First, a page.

Other factors matter too of course. One way to control for other factors is to employ measures of convenience yield and risk in the equation that determines inventory holdings. My recent papers on the subject use those variables, along with inventories, to determine commodity prices:
High interest rates reduce the price of storable commodities through four channels: ¤ by increasing the incentive for extraction today rather than tomorrow (think of the rates at which oil is pumped, gold mined, forests logged, or livestock herds culled) ¤ by decreasing firms' desire to carry inventories (think of oil inventories held in tanks) ¤ by encouraging speculators to shift out of commodity contracts, and into treasury bills ¤ by appreciating the domestic currency and so reducing the price of internationally traded commodities in domestic terms (even if the price hasn't fallen in terms of foreign currency).
All four mechanisms work to reduce the real market price of commodities, as happened when real interest rates where high in the early 1980s. A decrease in real interest rates has the opposite effect, lowering the cost of carrying inventories, and raising commodity prices, as happened in 2007-08 and 2010-11.
The theoretical model can be summarized as follows. A monetary contraction temporarily raises the real interest rate (whether via a rise in the nominal interest rate, a fall in expected inflation, or both). Real commodity prices fall. How far? Until commodities are widely considered "undervalued" -- so undervalued that there is an expectation of future appreciation (together with other advantages of holding inventories, namely the "convenience yield") that is sufficient to offset the higher interest rate (and other costs of carrying inventories: storage costs plus any risk premium). Only then are firms willing to hold the inventories despite the high carrying cost. In the long run, the general price level adjusts to the change in the money supply. As a result, the real money supply, real interest rate, and real commodity price eventually return to where they were. The theory is the same as Rudiger Dornbusch's famous theory of exchange rate overshooting, with the price of commodities substituted for the price of foreign exchange. See: "Expectations and Commodity Price Dynamics: The Overshooting Model," American Journal of Agricultural Economics 68, no. 2, May 1986, 344-348. Reprinted in Frankel, Financial Markets and Monetary Policy, MIT Press, 1995. The deep reason for the overshooting phenomenon is that agricultural and mineral prices adjust rapidly, while most other prices adjust slowly. See: "Commodity Prices and Money: Lessons from International Finance," American J. of Agricultural Economics 66, no. 5, Dec. 1984, 560-66. Of course many other things beyond real interest rates and growth influence commodity prices. One can try to control for some variables, such as global economic activity and uncertainty, as in the 2010 and 2013 papers.
Another way of isolating the monetary effects on commodity prices is to look at jumps in financial market prices that occur in immediate response to government announcements that change perceptions of monetary policy, as was true of Fed money supply announcements in the early 1980s. Money announcements that caused interest rates to jump up would on average cause commodity prices to fall, and vice versa. The experiment was interesting, because news regarding supply disruptions and so forth was unlikely to have come out during the short time intervals in question.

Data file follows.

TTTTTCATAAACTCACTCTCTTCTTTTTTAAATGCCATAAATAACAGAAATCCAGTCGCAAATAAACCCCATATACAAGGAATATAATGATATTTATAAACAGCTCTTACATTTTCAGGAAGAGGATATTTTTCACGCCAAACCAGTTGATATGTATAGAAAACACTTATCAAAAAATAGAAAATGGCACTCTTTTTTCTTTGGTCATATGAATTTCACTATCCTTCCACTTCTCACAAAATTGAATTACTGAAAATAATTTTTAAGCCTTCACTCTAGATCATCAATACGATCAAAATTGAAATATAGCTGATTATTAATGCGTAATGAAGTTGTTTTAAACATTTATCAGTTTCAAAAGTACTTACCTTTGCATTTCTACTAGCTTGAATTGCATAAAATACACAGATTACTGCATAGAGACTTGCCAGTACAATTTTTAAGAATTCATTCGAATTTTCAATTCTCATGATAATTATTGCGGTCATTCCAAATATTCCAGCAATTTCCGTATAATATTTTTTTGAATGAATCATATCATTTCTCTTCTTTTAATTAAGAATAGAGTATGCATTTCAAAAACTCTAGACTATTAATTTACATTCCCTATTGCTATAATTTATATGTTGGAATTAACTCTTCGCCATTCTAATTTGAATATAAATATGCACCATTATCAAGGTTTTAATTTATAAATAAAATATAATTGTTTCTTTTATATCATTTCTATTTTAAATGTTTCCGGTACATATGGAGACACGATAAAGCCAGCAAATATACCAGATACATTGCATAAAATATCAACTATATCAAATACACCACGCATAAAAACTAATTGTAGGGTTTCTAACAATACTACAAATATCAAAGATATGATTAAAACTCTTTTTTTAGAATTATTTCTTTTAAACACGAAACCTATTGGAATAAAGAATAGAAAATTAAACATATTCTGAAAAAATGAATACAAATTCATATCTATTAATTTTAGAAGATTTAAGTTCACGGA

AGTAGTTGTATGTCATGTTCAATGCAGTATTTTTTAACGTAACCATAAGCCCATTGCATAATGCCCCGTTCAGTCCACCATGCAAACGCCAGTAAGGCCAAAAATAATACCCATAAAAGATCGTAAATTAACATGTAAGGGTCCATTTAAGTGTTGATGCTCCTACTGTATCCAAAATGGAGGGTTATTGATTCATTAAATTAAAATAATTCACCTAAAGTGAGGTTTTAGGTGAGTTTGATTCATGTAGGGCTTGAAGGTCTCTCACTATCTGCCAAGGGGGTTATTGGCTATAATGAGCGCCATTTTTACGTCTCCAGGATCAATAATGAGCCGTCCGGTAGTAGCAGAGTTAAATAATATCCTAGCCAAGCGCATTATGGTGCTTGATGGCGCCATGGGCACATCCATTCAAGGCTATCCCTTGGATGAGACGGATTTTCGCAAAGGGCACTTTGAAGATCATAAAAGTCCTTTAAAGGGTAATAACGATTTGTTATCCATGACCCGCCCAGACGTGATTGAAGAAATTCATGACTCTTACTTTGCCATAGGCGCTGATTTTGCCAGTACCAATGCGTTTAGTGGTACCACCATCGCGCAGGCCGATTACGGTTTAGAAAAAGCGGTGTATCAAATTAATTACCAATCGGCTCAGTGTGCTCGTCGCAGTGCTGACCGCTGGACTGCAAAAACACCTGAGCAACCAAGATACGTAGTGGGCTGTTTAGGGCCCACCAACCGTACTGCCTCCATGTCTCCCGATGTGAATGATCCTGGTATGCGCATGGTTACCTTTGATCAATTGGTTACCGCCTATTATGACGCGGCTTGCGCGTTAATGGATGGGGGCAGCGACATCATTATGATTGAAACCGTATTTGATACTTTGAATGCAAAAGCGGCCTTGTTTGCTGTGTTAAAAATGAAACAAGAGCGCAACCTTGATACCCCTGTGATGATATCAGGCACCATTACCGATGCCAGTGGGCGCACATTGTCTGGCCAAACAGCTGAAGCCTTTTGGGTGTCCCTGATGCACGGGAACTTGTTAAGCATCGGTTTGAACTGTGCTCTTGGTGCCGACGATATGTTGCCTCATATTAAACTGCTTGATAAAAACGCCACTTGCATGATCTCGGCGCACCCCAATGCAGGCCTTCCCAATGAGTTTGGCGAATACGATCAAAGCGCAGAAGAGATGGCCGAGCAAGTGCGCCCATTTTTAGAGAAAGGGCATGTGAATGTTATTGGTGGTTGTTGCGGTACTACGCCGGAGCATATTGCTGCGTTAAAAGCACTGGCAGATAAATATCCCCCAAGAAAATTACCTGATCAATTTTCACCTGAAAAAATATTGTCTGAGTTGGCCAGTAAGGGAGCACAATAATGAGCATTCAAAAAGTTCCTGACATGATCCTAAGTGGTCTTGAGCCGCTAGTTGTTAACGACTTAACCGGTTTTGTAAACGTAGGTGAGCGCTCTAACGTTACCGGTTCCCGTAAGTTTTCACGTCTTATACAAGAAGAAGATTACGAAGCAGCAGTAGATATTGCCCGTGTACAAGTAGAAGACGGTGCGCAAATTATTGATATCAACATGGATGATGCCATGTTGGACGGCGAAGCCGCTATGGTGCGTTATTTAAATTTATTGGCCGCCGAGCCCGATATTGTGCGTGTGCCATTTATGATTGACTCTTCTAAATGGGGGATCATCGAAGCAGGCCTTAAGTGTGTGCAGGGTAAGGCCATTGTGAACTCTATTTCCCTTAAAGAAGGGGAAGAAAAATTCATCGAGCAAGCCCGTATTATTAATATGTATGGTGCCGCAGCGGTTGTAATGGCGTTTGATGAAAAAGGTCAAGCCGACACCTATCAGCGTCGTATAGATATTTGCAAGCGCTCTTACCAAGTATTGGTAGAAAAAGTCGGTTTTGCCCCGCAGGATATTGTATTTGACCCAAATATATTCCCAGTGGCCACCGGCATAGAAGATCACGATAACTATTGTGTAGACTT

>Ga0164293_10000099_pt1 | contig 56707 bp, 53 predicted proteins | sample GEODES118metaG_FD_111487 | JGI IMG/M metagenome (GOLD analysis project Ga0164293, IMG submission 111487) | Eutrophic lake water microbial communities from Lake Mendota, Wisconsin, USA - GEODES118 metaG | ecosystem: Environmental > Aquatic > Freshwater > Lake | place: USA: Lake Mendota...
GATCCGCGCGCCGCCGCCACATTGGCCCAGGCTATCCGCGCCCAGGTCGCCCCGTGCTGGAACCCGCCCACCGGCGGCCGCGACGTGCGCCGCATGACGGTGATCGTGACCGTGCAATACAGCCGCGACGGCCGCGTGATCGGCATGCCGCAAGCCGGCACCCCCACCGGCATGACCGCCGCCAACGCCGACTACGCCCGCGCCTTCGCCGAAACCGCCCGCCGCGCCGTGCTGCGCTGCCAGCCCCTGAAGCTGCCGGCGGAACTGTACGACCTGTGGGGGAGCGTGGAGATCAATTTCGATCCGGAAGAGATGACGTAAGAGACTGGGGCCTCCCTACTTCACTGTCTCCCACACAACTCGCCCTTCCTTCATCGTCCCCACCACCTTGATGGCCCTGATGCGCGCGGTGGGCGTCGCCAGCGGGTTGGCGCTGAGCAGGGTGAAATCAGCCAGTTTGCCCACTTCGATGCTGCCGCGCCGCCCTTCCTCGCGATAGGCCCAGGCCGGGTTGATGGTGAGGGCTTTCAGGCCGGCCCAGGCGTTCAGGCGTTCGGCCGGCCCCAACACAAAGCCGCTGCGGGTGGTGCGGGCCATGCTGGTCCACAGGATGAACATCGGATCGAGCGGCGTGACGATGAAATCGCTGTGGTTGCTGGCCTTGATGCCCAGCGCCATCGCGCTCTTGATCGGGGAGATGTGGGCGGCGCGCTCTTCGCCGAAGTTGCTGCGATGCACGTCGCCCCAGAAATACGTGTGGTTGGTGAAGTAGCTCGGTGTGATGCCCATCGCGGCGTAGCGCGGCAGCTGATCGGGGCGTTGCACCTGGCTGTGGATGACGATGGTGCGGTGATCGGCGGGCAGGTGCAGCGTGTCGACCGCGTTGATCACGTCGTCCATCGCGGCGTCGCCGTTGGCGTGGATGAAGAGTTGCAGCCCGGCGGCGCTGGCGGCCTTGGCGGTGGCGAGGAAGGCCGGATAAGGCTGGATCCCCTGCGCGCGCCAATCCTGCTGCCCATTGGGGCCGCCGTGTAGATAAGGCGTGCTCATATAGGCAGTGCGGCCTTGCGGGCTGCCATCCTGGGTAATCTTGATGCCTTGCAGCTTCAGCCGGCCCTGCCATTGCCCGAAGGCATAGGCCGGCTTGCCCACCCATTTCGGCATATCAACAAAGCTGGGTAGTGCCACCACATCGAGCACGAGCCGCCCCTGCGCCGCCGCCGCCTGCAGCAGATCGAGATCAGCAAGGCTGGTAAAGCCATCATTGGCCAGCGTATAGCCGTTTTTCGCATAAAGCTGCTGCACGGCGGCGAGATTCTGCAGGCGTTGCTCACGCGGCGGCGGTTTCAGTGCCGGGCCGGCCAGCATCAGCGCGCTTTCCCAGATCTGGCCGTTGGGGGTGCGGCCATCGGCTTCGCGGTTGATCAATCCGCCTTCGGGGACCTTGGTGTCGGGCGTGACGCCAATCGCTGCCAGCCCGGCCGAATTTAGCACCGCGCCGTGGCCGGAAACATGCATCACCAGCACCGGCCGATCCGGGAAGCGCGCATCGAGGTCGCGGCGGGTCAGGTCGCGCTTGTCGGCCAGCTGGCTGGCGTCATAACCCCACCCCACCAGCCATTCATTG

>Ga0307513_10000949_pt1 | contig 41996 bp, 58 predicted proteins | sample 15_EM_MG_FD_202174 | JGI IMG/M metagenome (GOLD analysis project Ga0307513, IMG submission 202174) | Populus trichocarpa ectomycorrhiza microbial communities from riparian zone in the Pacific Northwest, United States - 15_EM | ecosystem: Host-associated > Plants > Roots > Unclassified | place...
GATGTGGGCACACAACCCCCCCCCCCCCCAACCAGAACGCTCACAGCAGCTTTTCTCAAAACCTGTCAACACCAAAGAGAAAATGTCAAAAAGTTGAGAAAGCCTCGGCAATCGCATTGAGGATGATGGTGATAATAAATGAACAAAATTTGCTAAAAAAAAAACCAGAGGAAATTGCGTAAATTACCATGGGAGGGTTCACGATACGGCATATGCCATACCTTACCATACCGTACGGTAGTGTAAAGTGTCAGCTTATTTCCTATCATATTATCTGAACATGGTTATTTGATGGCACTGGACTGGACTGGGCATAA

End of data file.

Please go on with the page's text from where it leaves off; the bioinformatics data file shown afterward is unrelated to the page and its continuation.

Simple graphs of real commodity price index versus short-term real interest rate. (Earlierversions here.)
Real commodity prices (in $) have been negatively correlated with the real 3-month T-bill rate.
(Update thanks to Marco Martinez.)
The relationship is statistically significant. Regression results for 1950-2012 are available in Frankel (2013), as are tests with alternative indices from CRB, Dow Jones, Reuters & Goldman Sachs, thanks to R.A. Marco Martinez del Angel. All these results are still significant in regression results updated to 2018, Frankel & Martinez (pdf).
Commodity price spikes in the 1970s, 2008 & 2011 can be explained by real interest rates that are zero or even negative.
Updates Update: April 2008 The dominant macroeconomic explanation for the 2001-07 run-up in commodity prices had been strong real growth in the world economy. But after August 2007 growth slowed worldwide, yet commodity prices accelerated (see graph)-- undercutting that theory. That episode supported the importance of declining real interest rates, as argued here. King Abdullah of Saudi Arabia, for one, apparently believed that the rate of return on oil reserves was higher if he didn't pump than if he did. On April 12, 2008, he said "Let them remain in the ground for our children and grandchildren..." Update: 2009 Prices of oil and most other minerals peaked in mid-2008. Over the subsequent year they came down sharply. The obvious explanation was the financial crisis and the onset of global recession. If my point about the positive effect of low real interest rates is correct, it was during this period overwhelmed by the negative effect of the weak economy. (The equation has both macroeconomic factors in it.) Update: 2011 The big new upsurge in commodity prices over the last two years again fits the story, as US interest rates fell virtually to zero. Update: Jan. 2014 If US interest rates rise in future years, as widely expected, that should put downward pressure on real commodity prices.